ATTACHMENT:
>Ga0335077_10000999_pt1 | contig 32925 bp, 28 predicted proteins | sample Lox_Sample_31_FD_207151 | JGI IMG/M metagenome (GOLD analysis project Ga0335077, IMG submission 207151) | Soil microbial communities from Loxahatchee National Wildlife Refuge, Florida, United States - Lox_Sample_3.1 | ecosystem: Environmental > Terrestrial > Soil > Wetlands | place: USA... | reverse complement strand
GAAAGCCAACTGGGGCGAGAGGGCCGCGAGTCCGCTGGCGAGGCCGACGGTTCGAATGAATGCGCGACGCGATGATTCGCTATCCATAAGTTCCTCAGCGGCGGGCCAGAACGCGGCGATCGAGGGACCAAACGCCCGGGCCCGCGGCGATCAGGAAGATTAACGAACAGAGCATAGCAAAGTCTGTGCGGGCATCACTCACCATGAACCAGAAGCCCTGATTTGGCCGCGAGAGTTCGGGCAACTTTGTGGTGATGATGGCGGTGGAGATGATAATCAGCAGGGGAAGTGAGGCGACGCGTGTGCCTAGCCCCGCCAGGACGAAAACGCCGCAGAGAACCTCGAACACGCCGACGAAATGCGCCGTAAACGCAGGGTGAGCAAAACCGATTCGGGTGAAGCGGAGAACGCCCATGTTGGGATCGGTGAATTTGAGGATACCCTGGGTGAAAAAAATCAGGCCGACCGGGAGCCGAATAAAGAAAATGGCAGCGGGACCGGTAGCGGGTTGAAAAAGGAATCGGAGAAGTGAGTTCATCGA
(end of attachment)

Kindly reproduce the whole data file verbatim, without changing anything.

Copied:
>Ga0335077_10000999_pt1 | contig 32925 bp, 28 predicted proteins | sample Lox_Sample_31_FD_207151 | JGI IMG/M metagenome (GOLD analysis project Ga0335077, IMG submission 207151) | Soil microbial communities from Loxahatchee National Wildlife Refuge, Florida, United States - Lox_Sample_3.1 | ecosystem: Environmental > Terrestrial > Soil > Wetlands | place: USA... | reverse complement strand
GAAAGCCAACTGGGGCGAGAGGGCCGCGAGTCCGCTGGCGAGGCCGACGGTTCGAATGAATGCGCGACGCGATGATTCGCTATCCATAAGTTCCTCAGCGGCGGGCCAGAACGCGGCGATCGAGGGACCAAACGCCCGGGCCCGCGGCGATCAGGAAGATTAACGAACAGAGCATAGCAAAGTCTGTGCGGGCATCACTCACCATGAACCAGAAGCCCTGATTTGGCCGCGAGAGTTCGGGCAACTTTGTGGTGATGATGGCGGTGGAGATGATAATCAGCAGGGGAAGTGAGGCGACGCGTGTGCCTAGCCCCGCCAGGACGAAAACGCCGCAGAGAACCTCGAACACGCCGACGAAATGCGCCGTAAACGCAGGGTGAGCAAAACCGATTCGGGTGAAGCGGAGAACGCCCATGTTGGGATCGGTGAATTTGAGGATACCCTGGGTGAAAAAAATCAGGCCGACCGGGAGCCGAATAAAGAAAATGGCAGCGGGACCGGTAGCGGGTTGAAAAAGGAATCGGAGAAGTGAGTTCATCGA